Penguin Suing Authors For Not Delivering

Penguin Publishing House has decided to light their torches, sharpen their pitchforks, dress in black leather, print out a list of IOU’s, and hunt down all of the authors who have not delivered on promised manuscripts, drawing and quartering them in the public square.

Or they’re simply suing them to get their advances back.


The list of authors isn’t a handful of nobodies, either.

Via the Smoking Gun:

 “Prozac Nation” author Elizabeth Wurtzel, who signed a $100,000 deal in 2003 to write “a book for teenagers to help them cope with depression.” Penguin wants Wurtzel to return her $33,000 advance (and at least $7500 in interest).

* Blogger Ana Marie Cox, who signed in 2006 to author a “humorous examination of the next generation of political activists,” is being dunned for her $81,250 advance (and at least $50,000 in interest). Her Penguin contract totaled $325,000.

* Rebecca Mead, a staff writer at The New Yorker, owes $20,000 (and at least $2000 in interest), according to Penguin, which struck a $50,000 deal in 2003 for “a collection of the author’s journalism.”

* Holocaust survivor Herman Rosenblat was signed for $40,000 in 2008 to describe how he “survived a concentration camp because of a young girl who snuck him food. 17 years later the two met on a blind date and have been together ever since, married 50 years.” While Rosenblat’s story was hailed by Oprah Winfrey as the “single greatest love story” she had told on the air, it turned out to be a fabrication. Penguin wants him to repay a $30,000 advance (and at least $10,000 in interest).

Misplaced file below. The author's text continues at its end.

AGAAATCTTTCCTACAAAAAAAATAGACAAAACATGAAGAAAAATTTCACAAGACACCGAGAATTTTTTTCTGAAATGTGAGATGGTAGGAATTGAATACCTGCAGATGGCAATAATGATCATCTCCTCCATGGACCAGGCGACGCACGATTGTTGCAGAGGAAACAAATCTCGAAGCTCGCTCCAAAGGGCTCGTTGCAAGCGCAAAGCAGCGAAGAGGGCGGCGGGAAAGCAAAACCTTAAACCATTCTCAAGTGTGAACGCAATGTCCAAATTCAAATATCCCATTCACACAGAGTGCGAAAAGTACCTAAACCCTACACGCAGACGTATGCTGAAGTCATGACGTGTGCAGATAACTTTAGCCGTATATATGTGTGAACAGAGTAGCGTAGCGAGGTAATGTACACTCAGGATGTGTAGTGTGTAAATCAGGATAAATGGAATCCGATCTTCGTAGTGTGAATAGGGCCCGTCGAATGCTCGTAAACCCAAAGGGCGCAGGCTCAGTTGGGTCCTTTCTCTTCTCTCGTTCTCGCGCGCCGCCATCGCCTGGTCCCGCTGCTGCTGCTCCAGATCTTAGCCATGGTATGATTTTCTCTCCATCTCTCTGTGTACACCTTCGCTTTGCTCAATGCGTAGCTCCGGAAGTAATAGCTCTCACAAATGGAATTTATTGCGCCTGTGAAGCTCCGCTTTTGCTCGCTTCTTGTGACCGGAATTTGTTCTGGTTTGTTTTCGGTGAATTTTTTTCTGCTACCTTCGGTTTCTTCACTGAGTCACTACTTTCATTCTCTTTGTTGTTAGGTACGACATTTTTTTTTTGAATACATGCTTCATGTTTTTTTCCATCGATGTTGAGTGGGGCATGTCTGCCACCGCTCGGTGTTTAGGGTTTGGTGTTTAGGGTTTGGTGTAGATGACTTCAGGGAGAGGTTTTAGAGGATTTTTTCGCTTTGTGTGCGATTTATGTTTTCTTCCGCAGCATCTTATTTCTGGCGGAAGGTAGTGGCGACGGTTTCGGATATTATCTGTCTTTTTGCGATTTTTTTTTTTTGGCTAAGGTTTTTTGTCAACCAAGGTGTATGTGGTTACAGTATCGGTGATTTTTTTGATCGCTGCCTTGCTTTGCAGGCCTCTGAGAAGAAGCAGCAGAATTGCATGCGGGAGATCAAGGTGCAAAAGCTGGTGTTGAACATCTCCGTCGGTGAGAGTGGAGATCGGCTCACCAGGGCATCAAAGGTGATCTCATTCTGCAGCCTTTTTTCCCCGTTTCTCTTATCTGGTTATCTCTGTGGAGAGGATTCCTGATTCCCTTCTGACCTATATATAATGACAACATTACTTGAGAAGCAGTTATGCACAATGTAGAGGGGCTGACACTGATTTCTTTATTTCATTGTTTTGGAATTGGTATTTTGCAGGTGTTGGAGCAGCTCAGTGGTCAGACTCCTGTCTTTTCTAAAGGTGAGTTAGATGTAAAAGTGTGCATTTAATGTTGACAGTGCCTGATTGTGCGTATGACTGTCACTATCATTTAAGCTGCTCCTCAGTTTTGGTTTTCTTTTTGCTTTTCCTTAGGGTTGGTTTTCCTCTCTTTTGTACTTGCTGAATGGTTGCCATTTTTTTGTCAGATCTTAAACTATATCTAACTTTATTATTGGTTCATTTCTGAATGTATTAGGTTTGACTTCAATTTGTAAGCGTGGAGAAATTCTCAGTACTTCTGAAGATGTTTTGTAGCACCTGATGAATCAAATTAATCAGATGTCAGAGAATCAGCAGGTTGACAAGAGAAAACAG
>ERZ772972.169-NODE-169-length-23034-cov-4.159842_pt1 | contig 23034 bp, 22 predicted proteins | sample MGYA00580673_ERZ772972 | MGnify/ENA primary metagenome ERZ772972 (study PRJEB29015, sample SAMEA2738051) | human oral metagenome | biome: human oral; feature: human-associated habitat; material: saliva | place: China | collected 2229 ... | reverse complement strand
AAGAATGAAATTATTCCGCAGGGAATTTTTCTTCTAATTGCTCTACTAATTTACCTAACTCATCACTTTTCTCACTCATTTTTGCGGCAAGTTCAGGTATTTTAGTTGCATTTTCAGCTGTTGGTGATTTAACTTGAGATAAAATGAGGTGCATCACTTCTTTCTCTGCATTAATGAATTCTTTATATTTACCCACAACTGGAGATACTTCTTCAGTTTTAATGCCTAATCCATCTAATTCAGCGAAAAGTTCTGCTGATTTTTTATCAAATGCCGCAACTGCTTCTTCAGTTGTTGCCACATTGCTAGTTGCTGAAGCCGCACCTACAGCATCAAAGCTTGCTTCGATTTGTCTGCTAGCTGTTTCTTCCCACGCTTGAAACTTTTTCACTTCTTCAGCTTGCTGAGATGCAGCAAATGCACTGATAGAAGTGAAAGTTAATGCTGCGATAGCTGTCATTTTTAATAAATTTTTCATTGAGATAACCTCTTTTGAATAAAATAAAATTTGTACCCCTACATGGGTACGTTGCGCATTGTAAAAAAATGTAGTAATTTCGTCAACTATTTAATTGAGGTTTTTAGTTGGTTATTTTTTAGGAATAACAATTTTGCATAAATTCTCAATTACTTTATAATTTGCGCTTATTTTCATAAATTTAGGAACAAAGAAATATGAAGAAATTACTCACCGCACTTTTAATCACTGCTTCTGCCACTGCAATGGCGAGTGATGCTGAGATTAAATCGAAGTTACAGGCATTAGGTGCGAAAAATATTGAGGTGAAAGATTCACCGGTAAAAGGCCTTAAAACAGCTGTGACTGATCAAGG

* “Hip-Hop Minister” Conrad Tillard signed an $85,000 Penguin contract in 2005 for a memoir about his “epic journey from the Ivy League to the Nation of Islam,” and his subsequent falling out with Louis Farrakhan. The publishing house’s lawsuit is seeking the repayment of about $38,000 from Tillard.

The specifics of the case aren’t mentioned – did the authors not deliver a manuscript by a deadline? Or has Penguin changed their mind about what they want and are simply cutting dead weight?

So until more details come out, it would be unfair to pass judgment on either side of the battle.

But one thing’s for certain: if Penguin wants to pay me $100,000 for my book, well, I’ll have it to them a few weeks late.

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